The Indian Analyst

South Indian Inscriptions







List of Plates


Additions And Corrections



Inscriptions And Translations

Kalachuri Chedi Era



Early Kalachuris of Mahishmati

Early Gurjaras

Kalachuri of Tripuri

Kalachuri of Sarayupara

Kalachuri of South Kosala

Sendrakas of Gujarat

Early Chalukyas of Gujarat

Dynasty of Harischandra




Economic Condition



Genealogical Tables

Texts And Translations

Incriptions of The Abhiras

Inscriptions of The Maharajas of Valkha

Incriptions of The Mahishmati

Inscriptions of The Traikutakas

Incriptions of The Sangamasimha

Incriptions of The Early Kalcahuris

Incriptions of The Early Gurjaras

Incriptions of The Sendrakas

Incriptions of The Early Chalukyas of Gujarat

Incriptions of The Dynasty of The Harischandra

Incriptions of The Kalachuris of Tripuri

Other South-Indian Inscriptions 

Volume 1

Volume 2

Volume 3

Vol. 4 - 8

Volume 9

Volume 10

Volume 11

Volume 12

Volume 13

Volume 14

Volume 15

Volume 16

Volume 17

Volume 18

Volume 19

Volume 20

Volume 22
Part 1

Volume 22
Part 2

Volume 23

Volume 24

Volume 26

Volume 27





Annual Reports 1935-1944

Annual Reports 1945- 1947

Corpus Inscriptionum Indicarum Volume 2, Part 2

Corpus Inscriptionum Indicarum Volume 7, Part 3

Kalachuri-Chedi Era Part 1

Kalachuri-Chedi Era Part 2

Epigraphica Indica

Epigraphia Indica Volume 3

Indica Volume 4

Epigraphia Indica Volume 6

Epigraphia Indica Volume 7

Epigraphia Indica Volume 8

Epigraphia Indica Volume 27

Epigraphia Indica Volume 29

Epigraphia Indica Volume 30

Epigraphia Indica Volume 31

Epigraphia Indica Volume 32

Paramaras Volume 7, Part 2

Śilāhāras Volume 6, Part 2

Vākāṭakas Volume 5

Early Gupta Inscriptions

Archaeological Links

Archaeological-Survey of India



inscriptions.1 The Karanikas mentioned in some records2 were not different from the Kāyasthas.

Some lower castes like Sūtradhāra occasionally find a mention in our records.3 Of the untouchables, the Mōchī or shoe-maker is mentioned in a late record.4 Dēvapāla who belonged to this caste was a religious-minded person. He was rich enough to construct a temple of Narayana at Khalvatika, modern Khalari in the Raipur District.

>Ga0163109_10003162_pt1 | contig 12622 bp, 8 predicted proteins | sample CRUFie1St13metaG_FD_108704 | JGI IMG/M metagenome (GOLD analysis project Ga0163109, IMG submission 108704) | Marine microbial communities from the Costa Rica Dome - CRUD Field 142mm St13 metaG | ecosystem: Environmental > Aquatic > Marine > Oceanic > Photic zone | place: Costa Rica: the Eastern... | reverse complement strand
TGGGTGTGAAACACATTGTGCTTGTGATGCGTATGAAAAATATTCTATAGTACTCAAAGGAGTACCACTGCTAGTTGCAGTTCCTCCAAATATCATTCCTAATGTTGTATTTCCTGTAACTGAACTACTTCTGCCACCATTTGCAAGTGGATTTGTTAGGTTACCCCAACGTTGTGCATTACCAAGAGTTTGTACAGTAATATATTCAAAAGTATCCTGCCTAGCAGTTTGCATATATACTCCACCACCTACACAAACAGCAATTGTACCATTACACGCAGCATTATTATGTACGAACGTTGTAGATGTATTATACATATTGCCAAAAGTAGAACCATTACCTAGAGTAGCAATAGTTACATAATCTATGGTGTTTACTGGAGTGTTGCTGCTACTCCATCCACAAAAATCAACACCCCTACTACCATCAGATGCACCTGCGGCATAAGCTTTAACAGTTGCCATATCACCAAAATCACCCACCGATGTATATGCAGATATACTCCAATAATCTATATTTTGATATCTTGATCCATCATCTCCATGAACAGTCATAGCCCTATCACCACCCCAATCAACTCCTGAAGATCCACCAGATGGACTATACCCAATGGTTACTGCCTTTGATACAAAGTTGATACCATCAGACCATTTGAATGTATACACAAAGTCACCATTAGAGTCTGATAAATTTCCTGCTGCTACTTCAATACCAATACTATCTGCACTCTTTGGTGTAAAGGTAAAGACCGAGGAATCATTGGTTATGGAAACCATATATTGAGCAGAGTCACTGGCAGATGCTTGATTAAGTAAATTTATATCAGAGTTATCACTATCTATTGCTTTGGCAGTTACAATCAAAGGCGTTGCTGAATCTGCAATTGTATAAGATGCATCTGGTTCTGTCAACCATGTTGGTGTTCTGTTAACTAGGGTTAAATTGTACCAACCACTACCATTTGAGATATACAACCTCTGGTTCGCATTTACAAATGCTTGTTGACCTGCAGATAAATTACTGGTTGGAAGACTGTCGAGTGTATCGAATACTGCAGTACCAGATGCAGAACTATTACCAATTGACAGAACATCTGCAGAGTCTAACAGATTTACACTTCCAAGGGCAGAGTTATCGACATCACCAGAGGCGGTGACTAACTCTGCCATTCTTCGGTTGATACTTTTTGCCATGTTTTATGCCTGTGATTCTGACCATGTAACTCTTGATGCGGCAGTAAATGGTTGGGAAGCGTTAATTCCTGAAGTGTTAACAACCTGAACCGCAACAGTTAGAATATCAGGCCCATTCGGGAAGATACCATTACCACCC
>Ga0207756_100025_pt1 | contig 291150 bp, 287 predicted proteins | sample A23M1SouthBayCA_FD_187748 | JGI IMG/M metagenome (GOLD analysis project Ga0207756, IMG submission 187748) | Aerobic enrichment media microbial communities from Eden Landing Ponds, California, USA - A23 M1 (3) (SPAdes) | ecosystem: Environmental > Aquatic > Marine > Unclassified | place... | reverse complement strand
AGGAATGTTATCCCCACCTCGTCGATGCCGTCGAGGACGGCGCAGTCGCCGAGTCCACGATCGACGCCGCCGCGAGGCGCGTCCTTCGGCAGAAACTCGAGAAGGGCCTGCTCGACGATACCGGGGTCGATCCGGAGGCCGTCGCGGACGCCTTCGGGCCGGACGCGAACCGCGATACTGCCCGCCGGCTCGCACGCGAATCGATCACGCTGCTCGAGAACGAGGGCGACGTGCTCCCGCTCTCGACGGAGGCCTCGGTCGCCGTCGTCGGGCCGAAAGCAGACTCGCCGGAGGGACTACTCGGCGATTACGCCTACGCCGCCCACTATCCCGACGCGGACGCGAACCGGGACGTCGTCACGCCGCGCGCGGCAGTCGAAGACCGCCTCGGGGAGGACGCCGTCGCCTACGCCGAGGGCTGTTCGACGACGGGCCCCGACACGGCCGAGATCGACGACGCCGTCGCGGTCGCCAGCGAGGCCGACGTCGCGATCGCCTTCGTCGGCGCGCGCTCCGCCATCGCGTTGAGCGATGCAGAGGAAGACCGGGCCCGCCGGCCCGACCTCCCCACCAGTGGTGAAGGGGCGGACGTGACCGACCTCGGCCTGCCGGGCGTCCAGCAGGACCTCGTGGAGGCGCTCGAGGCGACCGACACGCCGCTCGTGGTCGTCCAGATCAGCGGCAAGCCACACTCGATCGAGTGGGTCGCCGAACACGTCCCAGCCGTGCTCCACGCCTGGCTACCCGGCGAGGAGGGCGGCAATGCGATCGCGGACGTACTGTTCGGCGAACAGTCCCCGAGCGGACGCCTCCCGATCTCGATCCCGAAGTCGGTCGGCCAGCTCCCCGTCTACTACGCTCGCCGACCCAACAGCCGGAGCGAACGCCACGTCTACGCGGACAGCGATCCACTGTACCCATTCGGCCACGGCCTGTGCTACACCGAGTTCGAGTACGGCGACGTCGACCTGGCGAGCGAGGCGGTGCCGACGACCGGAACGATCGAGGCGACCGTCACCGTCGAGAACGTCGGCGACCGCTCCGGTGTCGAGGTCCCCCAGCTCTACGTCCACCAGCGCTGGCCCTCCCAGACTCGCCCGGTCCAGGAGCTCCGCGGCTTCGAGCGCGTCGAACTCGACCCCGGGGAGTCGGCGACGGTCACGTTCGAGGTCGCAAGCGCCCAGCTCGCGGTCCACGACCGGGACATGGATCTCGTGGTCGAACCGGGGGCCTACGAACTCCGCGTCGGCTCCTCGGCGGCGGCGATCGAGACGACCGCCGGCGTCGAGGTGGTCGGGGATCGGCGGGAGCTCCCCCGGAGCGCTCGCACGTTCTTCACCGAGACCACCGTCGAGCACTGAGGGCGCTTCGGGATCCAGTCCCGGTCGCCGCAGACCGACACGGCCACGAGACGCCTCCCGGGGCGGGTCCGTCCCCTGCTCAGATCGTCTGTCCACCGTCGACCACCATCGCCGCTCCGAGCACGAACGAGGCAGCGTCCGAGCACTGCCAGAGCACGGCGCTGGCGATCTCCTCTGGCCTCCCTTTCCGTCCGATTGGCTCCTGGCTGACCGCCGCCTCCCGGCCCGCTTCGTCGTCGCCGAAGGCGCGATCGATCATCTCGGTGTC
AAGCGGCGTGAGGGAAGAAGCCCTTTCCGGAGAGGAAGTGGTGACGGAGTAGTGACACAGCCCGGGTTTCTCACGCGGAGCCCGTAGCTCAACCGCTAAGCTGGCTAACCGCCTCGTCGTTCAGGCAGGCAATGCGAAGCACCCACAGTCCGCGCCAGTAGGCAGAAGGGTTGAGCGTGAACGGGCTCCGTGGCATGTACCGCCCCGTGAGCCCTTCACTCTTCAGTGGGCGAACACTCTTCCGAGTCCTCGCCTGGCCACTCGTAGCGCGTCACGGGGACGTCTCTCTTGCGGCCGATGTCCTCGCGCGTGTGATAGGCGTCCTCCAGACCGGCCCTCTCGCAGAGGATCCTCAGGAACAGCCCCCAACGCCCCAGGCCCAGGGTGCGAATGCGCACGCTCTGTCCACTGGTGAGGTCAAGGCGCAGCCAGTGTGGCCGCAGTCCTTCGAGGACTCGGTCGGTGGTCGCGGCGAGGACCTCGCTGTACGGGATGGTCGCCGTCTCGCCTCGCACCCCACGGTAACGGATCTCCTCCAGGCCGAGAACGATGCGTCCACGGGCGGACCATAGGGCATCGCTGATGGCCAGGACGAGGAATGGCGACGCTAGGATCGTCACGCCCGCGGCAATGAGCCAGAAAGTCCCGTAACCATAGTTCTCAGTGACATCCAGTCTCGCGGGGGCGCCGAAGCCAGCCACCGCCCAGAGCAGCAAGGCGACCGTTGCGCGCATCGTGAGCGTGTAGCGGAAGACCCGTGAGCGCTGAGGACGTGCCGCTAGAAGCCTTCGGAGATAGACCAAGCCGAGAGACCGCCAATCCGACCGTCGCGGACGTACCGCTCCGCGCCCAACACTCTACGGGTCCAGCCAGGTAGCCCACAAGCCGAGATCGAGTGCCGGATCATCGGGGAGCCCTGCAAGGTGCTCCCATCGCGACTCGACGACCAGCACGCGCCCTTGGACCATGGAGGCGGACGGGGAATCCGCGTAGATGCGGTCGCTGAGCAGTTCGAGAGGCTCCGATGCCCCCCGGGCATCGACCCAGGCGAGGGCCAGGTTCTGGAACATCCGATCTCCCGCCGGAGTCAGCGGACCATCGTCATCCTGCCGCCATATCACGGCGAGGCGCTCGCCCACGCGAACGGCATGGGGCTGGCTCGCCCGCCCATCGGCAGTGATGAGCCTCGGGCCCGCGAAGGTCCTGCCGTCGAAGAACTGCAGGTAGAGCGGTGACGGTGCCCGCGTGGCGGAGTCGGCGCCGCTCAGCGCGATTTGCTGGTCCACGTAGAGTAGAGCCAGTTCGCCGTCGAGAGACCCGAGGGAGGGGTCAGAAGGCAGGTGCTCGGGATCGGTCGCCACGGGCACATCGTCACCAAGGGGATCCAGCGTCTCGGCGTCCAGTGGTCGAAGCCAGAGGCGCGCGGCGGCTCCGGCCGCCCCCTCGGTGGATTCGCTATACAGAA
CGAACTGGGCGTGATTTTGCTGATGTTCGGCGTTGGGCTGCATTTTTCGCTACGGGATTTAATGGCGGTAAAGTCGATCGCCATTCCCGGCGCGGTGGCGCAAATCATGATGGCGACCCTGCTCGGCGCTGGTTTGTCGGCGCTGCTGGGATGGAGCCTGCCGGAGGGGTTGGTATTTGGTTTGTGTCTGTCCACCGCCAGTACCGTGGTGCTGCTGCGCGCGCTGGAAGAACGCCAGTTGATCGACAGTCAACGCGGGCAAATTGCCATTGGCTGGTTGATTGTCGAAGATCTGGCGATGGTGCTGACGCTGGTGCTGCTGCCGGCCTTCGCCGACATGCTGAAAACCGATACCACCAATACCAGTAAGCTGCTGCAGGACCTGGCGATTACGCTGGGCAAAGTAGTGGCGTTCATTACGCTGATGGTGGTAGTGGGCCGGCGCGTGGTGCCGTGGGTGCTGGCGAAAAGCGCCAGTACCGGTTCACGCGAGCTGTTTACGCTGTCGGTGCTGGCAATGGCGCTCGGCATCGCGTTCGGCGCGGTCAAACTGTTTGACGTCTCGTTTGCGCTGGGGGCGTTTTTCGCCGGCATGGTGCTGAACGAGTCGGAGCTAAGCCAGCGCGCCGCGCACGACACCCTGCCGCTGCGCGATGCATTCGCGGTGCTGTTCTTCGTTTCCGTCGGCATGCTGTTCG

Women were honoured and treated with respect. Polygamy was in vogue. Kings generally maintained a large seraglio. From inscriptions as well as from literature5 We know that Yuvarājadeva I married a large number of princesses from different countries. Gāńgēyadēva is said to have had as many as a hundred wives.6. The custom of the sati was in vogue. If the description in the Khairhā and Jabalpur plates is correct, all the hundred wives of Gāngēyadeva immolated themselves on his funeral pyre near the banyan tree at Prayaga. Another instance of the Sati is recorded in the Shēorinārāyan inscription of K. 919. When the prince Ulhanadēva died fighting with Jayasimha of Tripuri, his three queens died as Satis.7 The inscription describes vividly the grief which the people felt on that occasion. Such self-immolation was, however, not obligatory on women. Those who did not subject themselves to it led a restrained and pious life. We know of some queens who survived their husbands and helped their sons with advice in the administration of the State. The dowager queens Alhanadevi and Gōsaladēvi are notable instances of this type mentioned in our records.811

That the joint family system was in vogue appears clear from the numbers of realatives mentioned in commemorative prasastis, The Ratanpur inscription dated V. 1207, for instance, mentions, besides the Kayastha Ratnasimha, his wife, one son, two daughters-in-law, two grandsons, one grand-daughter and two other persons whose realation to him is not stated explicitly.9 Another instance is that of Purushōttama, the Sarvādhikārin of Ratnadēva II. He lived to a good old age. His four sons, all of whom distinguished themselves in state craft, continued to live with him.10 On the other hand, we have an instance of the division of even state property. Sarvadeva, the brother or Prithvīdēva I, we are told, obtained, as a share of patrimony, the territory round sonthiva, where he later established himself. such partitions were, however, rare.


In India from very ancient times trade and commerce have been carried on through guilds(srenis). The first inscription included in this Volume mentions four guilds, viz., those of potters, makers of hydraulic engines, and oil-millers, and one more whose name is lost. These guilds acted also as banks and received deposits of money, on which they stipulated to paya certain amount of interest in perpetuity. Piois persons deposited money _________________________

1Kirtidhara, his son Vatsarāja and grandson Dharmarāja who wrote several grants of the Kalachuris of Ratanpur belonged to the Vastavya famliy and were evidently kāyasthas.
2No. 45, 1. 33; No. 50, 1.49.
3No..64 1. 26;No. 105, 1.20 etc
4No. 108, 1. 10.
5See above p. lxxvii
6No. 56, 11. 10-11; No. 57, 1. 10
7No. 98, 1. 20.
8No. 60, 1. 23 and No. 69, 1. 1.
9No. 93, 11. 10 ff.
10No. 90, 1. 20


  Home Page